The three UCLA basketball players confined to a hotel after being arrested on suspicion of stealing from a high end retail store in China were facing an uphill battle in their quest for justice, if history was any indication. Not only could freshmen LiAngelo Ball, Jalen Hill and Cody Riley be sentenced to as many as 10 years in prison for shoplifting, but the overt racism Black people experience in Chinese society could also be carried over into the courtroom.
It was not immediately clear if the case, which is being investigated by Chinese authorities, would advance to a trial. However, in China, “Black people are often regarded suspiciously, too, and considered as all coming from Africa, regardless of their actual origin,” according to a report by InterNations, a nonprofit organization that serves as a network and guide for Americans in cities around the world.
Beyond the very real prospects of racism, China also has a “deeply flawed criminal justice system,” according to the South China Morning Post. When pairing the two factors of discrimination against Blacks with a shaky legal experience, the outlook seems grim for the student-athletes.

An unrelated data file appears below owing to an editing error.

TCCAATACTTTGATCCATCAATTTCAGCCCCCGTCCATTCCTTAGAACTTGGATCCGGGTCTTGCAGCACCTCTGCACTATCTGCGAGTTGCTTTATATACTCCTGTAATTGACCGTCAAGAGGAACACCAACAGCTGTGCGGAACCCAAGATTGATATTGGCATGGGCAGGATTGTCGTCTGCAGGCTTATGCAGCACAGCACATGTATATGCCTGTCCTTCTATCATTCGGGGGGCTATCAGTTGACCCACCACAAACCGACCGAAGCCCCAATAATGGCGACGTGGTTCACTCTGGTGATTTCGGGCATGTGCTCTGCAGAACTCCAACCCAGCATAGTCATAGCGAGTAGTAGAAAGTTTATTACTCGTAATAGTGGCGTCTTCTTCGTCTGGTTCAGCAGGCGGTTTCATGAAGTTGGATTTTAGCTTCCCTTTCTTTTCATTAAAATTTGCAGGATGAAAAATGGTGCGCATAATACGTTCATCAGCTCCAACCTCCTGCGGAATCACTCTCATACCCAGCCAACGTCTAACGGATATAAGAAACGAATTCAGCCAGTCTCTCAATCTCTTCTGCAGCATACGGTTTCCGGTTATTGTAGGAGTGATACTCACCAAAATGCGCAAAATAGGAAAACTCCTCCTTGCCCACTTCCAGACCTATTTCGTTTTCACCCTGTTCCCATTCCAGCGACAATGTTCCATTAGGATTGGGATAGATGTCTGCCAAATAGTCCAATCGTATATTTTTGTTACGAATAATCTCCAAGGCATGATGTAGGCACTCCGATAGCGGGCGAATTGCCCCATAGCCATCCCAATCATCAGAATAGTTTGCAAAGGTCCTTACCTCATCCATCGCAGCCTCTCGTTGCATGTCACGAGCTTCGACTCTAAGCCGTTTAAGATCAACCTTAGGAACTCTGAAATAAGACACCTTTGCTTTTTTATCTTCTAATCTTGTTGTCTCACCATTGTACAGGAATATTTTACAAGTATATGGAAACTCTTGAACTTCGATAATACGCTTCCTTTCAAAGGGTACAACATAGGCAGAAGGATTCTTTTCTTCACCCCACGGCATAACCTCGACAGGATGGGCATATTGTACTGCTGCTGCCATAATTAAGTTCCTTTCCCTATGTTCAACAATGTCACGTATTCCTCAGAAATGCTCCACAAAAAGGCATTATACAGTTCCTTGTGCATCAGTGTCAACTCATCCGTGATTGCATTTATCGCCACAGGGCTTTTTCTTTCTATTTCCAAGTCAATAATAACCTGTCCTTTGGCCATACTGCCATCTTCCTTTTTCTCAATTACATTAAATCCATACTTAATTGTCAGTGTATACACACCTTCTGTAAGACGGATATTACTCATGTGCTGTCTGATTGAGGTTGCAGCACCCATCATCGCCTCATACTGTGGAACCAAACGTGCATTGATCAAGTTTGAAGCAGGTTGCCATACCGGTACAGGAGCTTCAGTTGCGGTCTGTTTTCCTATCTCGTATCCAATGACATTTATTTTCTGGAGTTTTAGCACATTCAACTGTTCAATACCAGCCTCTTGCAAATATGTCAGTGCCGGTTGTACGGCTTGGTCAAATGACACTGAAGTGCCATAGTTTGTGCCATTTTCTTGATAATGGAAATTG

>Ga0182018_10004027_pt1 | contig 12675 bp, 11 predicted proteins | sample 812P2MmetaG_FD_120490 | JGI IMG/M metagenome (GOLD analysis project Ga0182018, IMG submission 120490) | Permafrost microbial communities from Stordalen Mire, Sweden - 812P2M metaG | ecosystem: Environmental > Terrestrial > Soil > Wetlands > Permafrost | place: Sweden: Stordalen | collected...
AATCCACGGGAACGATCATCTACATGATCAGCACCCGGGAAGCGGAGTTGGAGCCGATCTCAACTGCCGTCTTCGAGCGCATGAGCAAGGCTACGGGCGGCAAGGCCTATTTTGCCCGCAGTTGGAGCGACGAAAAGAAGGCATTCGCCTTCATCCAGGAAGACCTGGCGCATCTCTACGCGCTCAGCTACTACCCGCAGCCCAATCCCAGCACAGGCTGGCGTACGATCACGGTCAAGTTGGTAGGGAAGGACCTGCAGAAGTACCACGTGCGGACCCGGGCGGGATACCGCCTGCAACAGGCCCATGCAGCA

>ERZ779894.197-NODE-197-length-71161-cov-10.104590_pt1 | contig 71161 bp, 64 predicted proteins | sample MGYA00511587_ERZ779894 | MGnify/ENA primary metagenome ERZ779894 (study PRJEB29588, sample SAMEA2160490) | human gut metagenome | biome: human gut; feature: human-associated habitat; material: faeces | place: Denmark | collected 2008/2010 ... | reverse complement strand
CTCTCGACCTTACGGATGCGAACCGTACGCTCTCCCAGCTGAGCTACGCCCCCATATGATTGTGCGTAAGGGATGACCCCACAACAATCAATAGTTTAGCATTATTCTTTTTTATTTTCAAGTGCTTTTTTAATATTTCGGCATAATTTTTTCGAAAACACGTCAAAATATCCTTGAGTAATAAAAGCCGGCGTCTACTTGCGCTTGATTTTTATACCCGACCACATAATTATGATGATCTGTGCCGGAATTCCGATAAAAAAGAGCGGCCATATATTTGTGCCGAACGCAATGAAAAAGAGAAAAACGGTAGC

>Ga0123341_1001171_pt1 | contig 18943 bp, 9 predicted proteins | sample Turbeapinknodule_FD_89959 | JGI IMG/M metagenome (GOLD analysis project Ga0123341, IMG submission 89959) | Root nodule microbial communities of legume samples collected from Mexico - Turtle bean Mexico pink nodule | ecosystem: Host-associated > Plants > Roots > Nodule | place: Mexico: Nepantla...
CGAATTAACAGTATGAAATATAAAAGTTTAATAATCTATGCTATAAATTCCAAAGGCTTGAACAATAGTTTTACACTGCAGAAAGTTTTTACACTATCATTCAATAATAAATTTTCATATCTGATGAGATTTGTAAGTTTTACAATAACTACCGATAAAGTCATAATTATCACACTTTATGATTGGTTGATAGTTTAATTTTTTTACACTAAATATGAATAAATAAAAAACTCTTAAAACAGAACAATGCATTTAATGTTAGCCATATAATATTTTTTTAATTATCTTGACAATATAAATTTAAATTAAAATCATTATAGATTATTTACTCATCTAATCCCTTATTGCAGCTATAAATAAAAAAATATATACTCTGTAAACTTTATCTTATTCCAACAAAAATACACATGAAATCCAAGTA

So shaky, in fact, it would seem that judges in China don’t have much discretion, as Chinese courts have a 99 percent conviction rate against all defendants, the Telegraph reported. Perhaps worse yet, Chinese politicians and academics have previously referred to China’s criminal justice system as being “typically Marxist,” according to the U.S. Bureau of Justice Statistics.
The UCLA team was in China to play a game against Georgia Tech, which had three of its own players questioned before police released them without charges. Their game was scheduled for Friday.
In the meantime, the players have been remanded for at least 20 days to a hotel in Hangzhou — the same city from where they allegedly stole sunglasses in a Louis Vuitton store.
Suspicions of racism aside, their stay there could actually end up being much longer.
“According to Chinese exit law, a case must be fully resolved before the suspects are allowed to eventually go home,” William Nee, who works for Amnesty International and is an expert on China, told CBS News. “It could be days, it could be weeks, it could be months, theoretically speaking even years until they are allowed to leave China.”
Still, racism in China looms large. including the recent instances of a Chinese museum featuring an exhibit that compared Black people to wild animals and a Chinese messaging app automatically translating the phrase “Black foreigner” as the N-word.
That can’t be comforting to three Black American teenagers on hotel arrest in the middle of eastern China.
“I’m scared for him,” former NBA player Devean George told TMZ about Ball. “You gotta be real careful when you’re doing stuff overseas.”
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